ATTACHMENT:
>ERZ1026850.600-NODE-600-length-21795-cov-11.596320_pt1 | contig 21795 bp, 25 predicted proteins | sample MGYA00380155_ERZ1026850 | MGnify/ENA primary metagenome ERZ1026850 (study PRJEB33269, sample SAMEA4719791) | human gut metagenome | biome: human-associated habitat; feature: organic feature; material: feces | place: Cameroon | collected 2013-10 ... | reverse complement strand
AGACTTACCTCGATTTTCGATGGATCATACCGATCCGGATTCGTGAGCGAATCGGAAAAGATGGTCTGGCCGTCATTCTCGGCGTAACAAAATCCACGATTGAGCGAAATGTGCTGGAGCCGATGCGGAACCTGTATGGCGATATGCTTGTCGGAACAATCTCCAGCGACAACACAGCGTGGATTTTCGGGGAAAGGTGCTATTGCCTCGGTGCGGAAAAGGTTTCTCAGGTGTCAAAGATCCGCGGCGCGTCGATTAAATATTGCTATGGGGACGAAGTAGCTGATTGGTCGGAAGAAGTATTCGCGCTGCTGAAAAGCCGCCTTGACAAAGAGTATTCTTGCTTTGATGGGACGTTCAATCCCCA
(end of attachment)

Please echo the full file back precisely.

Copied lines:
>ERZ1026850.600-NODE-600-length-21795-cov-11.596320_pt1 | contig 21795 bp, 25 predicted proteins | sample MGYA00380155_ERZ1026850 | MGnify/ENA primary metagenome ERZ1026850 (study PRJEB33269, sample SAMEA4719791) | human gut metagenome | biome: human-associated habitat; feature: organic feature; material: feces | place: Cameroon | collected 2013-10 ... | reverse complement strand
AGACTTACCTCGATTTTCGATGGATCATACCGATCCGGATTCGTGAGCGAATCGGAAAAGATGGTCTGGCCGTCATTCTCGGCGTAACAAAATCCACGATTGAGCGAAATGTGCTGGAGCCGATGCGGAACCTGTATGGCGATATGCTTGTCGGAACAATCTCCAGCGACAACACAGCGTGGATTTTCGGGGAAAGGTGCTATTGCCTCGGTGCGGAAAAGGTTTCTCAGGTGTCAAAGATCCGCGGCGCGTCGATTAAATATTGCTATGGGGACGAAGTAGCTGATTGGTCGGAAGAAGTATTCGCGCTGCTGAAAAGCCGCCTTGACAAAGAGTATTCTTGCTTTGATGGGACGTTCAATCCCCA